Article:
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Death and Japan’s nuclear shelter salesman

Khrushchev once speculated that the survivors of the apocalypse would envy the dead. I agree.

LEO LEWIS,— 5 Feb 23

The “doomsday clock” maintained since 1947 by the Bulletin of Atomic Scientists is many things. An index of our gossamer proximity to annihilation; a metaphor for the human paradox of progress and regression; a near-drained reservoir of hope that the gods will spare us from ourselves. And, of course, a superb marketing tool for any half-decent nuclear shelter salesman.

The Bulletin’s January 24 decision to move the hands of its doomsday clock closer to midnight (signifying global catastrophe) than they have ever been before should, logically, give the bunker business a recession-defying sales spike. The collective shrug it will actually get is more profoundly alarming.

For Hiroki Nakajima, the marketing director of shelter-maker World Net International (WNI), these are comparatively good times. North Korean ballistic missile tests and China’s rising military power, he says, have driven Japanese shelter sales significantly higher than in the past. The fear factor soared after Vladimir Putin invaded Ukraine and started issuing explicit nuclear threats. WNI historically used to sell only a couple of $80,000 premium shelters a year; in 2022 that shot up to a still modest 25 — hardly a nation gripped with fear.

Nakajima, whose best customers are the very wealthy and very nervous, says he will consider listing the company on the Tokyo Stock Exchange “as society’s needs require”. He delivers his nuclear shelter sales pitch from a medium-sized warehouse with models arranged by size, blast resilience and interior decor. I am shown into one with eggshell blue padded walls and, optimistically given the post-Armageddon broadcasting constraints, a wall-mounted TV.

We are in the smallish seaside town of Yaizu, a pretty fishing port that looks back on to a snow-capped Mount Fuji and whose placidness contrasts effectively with the mental picture of the horrors that would make a shelter purchase value for money. Nakajima’s marketing strategy includes judicious repetition of the phrase “your whole family will die” wherever appropriate; mostly as the certain outcome of any attempt at self-preservation other than buying a WNI shelter.

As efforts to induce apocalyptic terror go, it is valiant stuff. But he is talking to someone who grew up in Britain in the 1980s: someone who has had his wits scared out of him by far, far more proficient fearmongers. Set against (among others) Threads, The War Game, When the Wind Blows and the Protect and Survive public information films, Japanese shelter marketing feels almost upbeat. As Cold War children we hummed pop songs that were more chillingly referential to nuclear obliteration than the WNI website. And that was when the Doomsday clock was set further from midnight than it is now.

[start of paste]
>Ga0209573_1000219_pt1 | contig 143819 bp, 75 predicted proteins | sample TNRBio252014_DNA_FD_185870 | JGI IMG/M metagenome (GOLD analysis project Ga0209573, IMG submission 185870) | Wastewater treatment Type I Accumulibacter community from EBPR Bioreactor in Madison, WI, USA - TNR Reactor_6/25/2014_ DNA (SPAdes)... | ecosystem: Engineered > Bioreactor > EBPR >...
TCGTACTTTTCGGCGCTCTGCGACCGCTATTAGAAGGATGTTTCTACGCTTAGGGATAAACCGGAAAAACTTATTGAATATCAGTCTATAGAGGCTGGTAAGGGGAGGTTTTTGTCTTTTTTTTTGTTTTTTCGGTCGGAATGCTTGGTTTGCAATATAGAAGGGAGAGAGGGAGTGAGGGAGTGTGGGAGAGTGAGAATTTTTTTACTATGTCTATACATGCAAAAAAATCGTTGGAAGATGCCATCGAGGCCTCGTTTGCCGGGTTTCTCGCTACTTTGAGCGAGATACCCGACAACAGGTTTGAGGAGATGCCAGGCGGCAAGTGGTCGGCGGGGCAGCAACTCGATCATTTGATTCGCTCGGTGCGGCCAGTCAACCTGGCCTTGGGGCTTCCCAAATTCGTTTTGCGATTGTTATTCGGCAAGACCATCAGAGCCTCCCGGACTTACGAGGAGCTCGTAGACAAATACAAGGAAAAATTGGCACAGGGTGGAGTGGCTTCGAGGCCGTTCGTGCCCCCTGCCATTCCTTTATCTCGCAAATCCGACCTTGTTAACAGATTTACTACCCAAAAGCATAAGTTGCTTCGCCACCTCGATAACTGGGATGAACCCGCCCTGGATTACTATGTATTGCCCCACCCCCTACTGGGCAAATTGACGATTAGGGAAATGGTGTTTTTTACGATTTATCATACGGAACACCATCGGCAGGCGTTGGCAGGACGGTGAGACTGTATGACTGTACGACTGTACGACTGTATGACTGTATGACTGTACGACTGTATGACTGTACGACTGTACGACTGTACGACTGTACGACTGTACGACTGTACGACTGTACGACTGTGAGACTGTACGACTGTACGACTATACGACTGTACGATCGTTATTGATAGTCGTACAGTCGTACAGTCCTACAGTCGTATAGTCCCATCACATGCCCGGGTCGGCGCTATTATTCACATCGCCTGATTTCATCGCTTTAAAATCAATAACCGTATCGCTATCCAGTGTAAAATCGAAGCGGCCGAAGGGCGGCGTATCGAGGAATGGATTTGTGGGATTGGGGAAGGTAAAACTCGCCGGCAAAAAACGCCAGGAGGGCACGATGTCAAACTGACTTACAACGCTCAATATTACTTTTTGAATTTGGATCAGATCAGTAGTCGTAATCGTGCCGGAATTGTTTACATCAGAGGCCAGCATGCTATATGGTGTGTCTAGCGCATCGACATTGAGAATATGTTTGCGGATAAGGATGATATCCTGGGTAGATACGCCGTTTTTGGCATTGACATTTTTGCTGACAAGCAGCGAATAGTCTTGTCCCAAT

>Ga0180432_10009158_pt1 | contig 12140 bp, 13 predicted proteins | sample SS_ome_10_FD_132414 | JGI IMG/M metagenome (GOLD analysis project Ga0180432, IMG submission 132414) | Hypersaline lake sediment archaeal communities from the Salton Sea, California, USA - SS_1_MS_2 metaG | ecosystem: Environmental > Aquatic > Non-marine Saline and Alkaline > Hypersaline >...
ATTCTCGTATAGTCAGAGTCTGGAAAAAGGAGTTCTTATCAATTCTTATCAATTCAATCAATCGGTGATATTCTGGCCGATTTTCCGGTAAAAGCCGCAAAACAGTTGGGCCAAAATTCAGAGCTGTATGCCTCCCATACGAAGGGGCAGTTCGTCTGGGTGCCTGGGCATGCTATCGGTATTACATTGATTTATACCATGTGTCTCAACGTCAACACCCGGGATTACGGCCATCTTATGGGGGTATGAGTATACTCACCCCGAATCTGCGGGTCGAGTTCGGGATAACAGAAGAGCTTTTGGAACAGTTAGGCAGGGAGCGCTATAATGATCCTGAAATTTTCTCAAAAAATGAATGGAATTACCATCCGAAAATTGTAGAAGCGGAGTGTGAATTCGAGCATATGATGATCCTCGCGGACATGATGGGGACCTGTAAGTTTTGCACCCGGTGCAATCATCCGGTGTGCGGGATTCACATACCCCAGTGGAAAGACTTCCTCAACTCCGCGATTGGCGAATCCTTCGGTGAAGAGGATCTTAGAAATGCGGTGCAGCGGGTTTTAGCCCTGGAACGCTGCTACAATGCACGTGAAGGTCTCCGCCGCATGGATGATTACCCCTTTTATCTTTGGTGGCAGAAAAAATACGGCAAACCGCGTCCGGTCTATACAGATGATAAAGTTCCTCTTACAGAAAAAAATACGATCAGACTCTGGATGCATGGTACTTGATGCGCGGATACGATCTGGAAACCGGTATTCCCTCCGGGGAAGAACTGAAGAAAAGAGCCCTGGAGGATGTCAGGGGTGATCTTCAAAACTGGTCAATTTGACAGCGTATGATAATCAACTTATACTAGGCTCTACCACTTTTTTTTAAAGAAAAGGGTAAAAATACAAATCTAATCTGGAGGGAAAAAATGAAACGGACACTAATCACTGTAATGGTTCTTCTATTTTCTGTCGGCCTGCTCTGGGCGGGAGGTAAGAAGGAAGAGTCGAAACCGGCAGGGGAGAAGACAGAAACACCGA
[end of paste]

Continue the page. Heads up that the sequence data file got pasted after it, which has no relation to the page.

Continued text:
But Nakajima is not without support in his bid to set out the risks. Last month, the Japanese government began considering for the first time what a shelter subsidy scheme might look like, suggesting that its assessment of the nuclear threat has advanced from the general to the specific. Should such a subsidy emerge, says Nakajima, sales could be 100 times what they are now.

I sit for some time in WNI’s cramped showcase shelter, imagining the circumstances that might bring me to this bunker if I ever owned one: the mass extinction beyond its sturdily engineered walls, the irradiated cinders of civilisation blown against its air filter intake, the endless weeks cocooned with whichever loved ones made it in time, mourning those who did not. Nikita Khrushchev once speculated that the survivors of such a war would envy the dead. I agreed, and Nakajima quietly lost a customer.

The faint feeling of absurdity in WNI’s showroom points, obliquely, to a problem with the doomsday clock. Arguably the most potent symbol of humanity’s collective need to change tack, the clock is now set at just 90 seconds to midnight but seems to have lost its capacity to terrify at a time when we should be more terrified than ever before.

For while the clock is most closely associated in the public mind with the threat of nuclear war, it has long been a broader metric of imperilment from all human-made global disaster — a spectrum of risk ranging from climate change, and the denial of it, to microscopic autonomous robots.

The trouble with the clock is that, where once it was a paramount siren, it is now merely one of many alarms telling us that we are doomed. Under cover of that surfeit of fear, the clock has now gone pretty much as far as it can without being right. That is something none of us — even those with the best shelter $80,000 will buy — can afford to see proved.

February 6, 2023 - Posted by | Japan, marketing

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